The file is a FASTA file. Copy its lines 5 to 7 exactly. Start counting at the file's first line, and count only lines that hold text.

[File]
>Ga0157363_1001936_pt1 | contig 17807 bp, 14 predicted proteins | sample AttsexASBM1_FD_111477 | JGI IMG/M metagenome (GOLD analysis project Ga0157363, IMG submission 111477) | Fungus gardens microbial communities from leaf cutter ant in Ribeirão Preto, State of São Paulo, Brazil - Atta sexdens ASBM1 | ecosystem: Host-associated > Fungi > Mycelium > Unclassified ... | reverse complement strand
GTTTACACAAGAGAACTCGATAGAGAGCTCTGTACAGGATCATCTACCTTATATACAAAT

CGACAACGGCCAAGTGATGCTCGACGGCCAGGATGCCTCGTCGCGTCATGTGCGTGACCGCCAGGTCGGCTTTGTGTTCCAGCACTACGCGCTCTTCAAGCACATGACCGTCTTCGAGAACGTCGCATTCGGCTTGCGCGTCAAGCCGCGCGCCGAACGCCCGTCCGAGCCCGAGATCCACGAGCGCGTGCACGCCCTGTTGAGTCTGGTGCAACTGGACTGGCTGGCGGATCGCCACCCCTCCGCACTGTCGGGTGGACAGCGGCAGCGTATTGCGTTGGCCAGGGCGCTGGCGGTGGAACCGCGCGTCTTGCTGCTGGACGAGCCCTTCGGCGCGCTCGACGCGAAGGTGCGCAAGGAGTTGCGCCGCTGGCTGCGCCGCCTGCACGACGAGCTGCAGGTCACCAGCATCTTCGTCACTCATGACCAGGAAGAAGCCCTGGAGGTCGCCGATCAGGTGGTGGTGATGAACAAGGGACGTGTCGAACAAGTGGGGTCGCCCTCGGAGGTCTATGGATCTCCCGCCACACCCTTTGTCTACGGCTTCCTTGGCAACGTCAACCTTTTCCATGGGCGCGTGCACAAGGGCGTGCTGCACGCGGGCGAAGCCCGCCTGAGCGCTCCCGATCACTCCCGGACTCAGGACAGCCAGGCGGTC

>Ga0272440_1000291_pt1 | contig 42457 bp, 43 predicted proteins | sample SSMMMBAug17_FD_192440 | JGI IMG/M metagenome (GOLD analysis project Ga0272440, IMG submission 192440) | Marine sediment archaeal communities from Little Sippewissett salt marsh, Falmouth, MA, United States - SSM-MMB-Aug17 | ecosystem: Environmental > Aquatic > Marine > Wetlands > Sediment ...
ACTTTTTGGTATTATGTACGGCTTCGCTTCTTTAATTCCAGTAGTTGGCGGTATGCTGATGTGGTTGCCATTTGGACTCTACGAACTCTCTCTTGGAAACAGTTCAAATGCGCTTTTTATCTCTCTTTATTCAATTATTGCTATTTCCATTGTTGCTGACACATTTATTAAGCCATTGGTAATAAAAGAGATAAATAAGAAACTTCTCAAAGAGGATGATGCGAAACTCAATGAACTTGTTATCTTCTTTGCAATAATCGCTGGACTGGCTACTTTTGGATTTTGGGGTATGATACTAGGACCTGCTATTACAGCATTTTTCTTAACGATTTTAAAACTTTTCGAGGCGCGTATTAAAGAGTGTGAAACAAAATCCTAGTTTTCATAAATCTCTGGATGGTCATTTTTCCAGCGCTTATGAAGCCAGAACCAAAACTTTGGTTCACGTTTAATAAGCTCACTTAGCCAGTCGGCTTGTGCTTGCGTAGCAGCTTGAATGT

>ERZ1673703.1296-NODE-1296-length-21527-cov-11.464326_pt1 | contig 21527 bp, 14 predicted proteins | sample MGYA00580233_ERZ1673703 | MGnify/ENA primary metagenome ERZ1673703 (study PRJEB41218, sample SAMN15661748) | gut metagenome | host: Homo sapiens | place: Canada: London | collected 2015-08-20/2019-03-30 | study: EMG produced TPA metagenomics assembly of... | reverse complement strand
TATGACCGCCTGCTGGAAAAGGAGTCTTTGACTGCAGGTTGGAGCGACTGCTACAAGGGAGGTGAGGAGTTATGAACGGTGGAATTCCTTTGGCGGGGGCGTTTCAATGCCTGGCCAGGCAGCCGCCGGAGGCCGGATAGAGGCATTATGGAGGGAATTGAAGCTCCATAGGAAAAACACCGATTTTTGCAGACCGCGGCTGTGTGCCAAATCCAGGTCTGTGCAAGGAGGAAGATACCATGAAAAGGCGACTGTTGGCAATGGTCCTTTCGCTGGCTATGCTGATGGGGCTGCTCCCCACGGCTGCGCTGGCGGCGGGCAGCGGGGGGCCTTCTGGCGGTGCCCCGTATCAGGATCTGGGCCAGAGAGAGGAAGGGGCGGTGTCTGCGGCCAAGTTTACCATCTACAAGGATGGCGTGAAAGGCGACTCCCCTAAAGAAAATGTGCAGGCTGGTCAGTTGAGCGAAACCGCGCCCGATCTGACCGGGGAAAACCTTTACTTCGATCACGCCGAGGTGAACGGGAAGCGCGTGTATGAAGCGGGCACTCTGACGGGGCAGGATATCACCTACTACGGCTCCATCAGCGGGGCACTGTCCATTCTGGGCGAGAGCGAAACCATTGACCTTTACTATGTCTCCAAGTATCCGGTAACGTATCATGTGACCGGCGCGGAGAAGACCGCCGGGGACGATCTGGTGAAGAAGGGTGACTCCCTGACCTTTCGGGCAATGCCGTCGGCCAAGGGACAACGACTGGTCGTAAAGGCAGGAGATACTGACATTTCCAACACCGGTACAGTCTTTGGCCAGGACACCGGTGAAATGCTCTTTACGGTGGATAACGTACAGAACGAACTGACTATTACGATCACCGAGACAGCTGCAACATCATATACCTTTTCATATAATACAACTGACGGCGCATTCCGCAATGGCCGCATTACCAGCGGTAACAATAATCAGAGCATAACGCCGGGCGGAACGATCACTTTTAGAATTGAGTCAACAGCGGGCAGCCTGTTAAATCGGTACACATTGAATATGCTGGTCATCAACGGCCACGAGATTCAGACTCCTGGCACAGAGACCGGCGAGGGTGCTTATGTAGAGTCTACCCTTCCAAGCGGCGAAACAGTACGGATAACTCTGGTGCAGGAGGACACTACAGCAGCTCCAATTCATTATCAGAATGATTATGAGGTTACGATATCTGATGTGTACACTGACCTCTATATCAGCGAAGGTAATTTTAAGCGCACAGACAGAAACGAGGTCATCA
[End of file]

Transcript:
ACTTTTTGGTATTATGTACGGCTTCGCTTCTTTAATTCCAGTAGTTGGCGGTATGCTGATGTGGTTGCCATTTGGACTCTACGAACTCTCTCTTGGAAACAGTTCAAATGCGCTTTTTATCTCTCTTTATTCAATTATTGCTATTTCCATTGTTGCTGACACATTTATTAAGCCATTGGTAATAAAAGAGATAAATAAGAAACTTCTCAAAGAGGATGATGCGAAACTCAATGAACTTGTTATCTTCTTTGCAATAATCGCTGGACTGGCTACTTTTGGATTTTGGGGTATGATACTAGGACCTGCTATTACAGCATTTTTCTTAACGATTTTAAAACTTTTCGAGGCGCGTATTAAAGAGTGTGAAACAAAATCCTAGTTTTCATAAATCTCTGGATGGTCATTTTTCCAGCGCTTATGAAGCCAGAACCAAAACTTTGGTTCACGTTTAATAAGCTCACTTAGCCAGTCGGCTTGTGCTTGCGTAGCAGCTTGAATGT

>ERZ1673703.1296-NODE-1296-length-21527-cov-11.464326_pt1 | contig 21527 bp, 14 predicted proteins | sample MGYA00580233_ERZ1673703 | MGnify/ENA primary metagenome ERZ1673703 (study PRJEB41218, sample SAMN15661748) | gut metagenome | host: Homo sapiens | place: Canada: London | collected 2015-08-20/2019-03-30 | study: EMG produced TPA metagenomics assembly of... | reverse complement strand
TATGACCGCCTGCTGGAAAAGGAGTCTTTGACTGCAGGTTGGAGCGACTGCTACAAGGGAGGTGAGGAGTTATGAACGGTGGAATTCCTTTGGCGGGGGCGTTTCAATGCCTGGCCAGGCAGCCGCCGGAGGCCGGATAGAGGCATTATGGAGGGAATTGAAGCTCCATAGGAAAAACACCGATTTTTGCAGACCGCGGCTGTGTGCCAAATCCAGGTCTGTGCAAGGAGGAAGATACCATGAAAAGGCGACTGTTGGCAATGGTCCTTTCGCTGGCTATGCTGATGGGGCTGCTCCCCACGGCTGCGCTGGCGGCGGGCAGCGGGGGGCCTTCTGGCGGTGCCCCGTATCAGGATCTGGGCCAGAGAGAGGAAGGGGCGGTGTCTGCGGCCAAGTTTACCATCTACAAGGATGGCGTGAAAGGCGACTCCCCTAAAGAAAATGTGCAGGCTGGTCAGTTGAGCGAAACCGCGCCCGATCTGACCGGGGAAAACCTTTACTTCGATCACGCCGAGGTGAACGGGAAGCGCGTGTATGAAGCGGGCACTCTGACGGGGCAGGATATCACCTACTACGGCTCCATCAGCGGGGCACTGTCCATTCTGGGCGAGAGCGAAACCATTGACCTTTACTATGTCTCCAAGTATCCGGTAACGTATCATGTGACCGGCGCGGAGAAGACCGCCGGGGACGATCTGGTGAAGAAGGGTGACTCCCTGACCTTTCGGGCAATGCCGTCGGCCAAGGGACAACGACTGGTCGTAAAGGCAGGAGATACTGACATTTCCAACACCGGTACAGTCTTTGGCCAGGACACCGGTGAAATGCTCTTTACGGTGGATAACGTACAGAACGAACTGACTATTACGATCACCGAGACAGCTGCAACATCATATACCTTTTCATATAATACAACTGACGGCGCATTCCGCAATGGCCGCATTACCAGCGGTAACAATAATCAGAGCATAACGCCGGGCGGAACGATCACTTTTAGAATTGAGTCAACAGCGGGCAGCCTGTTAAATCGGTACACATTGAATATGCTGGTCATCAACGGCCACGAGATTCAGACTCCTGGCACAGAGACCGGCGAGGGTGCTTATGTAGAGTCTACCCTTCCAAGCGGCGAAACAGTACGGATAACTCTGGTGCAGGAGGACACTACAGCAGCTCCAATTCATTATCAGAATGATTATGAGGTTACGATATCTGATGTGTACACTGACCTCTATATCAGCGAAGGTAATTTTAAGCGCACAGACAGAAACGAGGTCATCA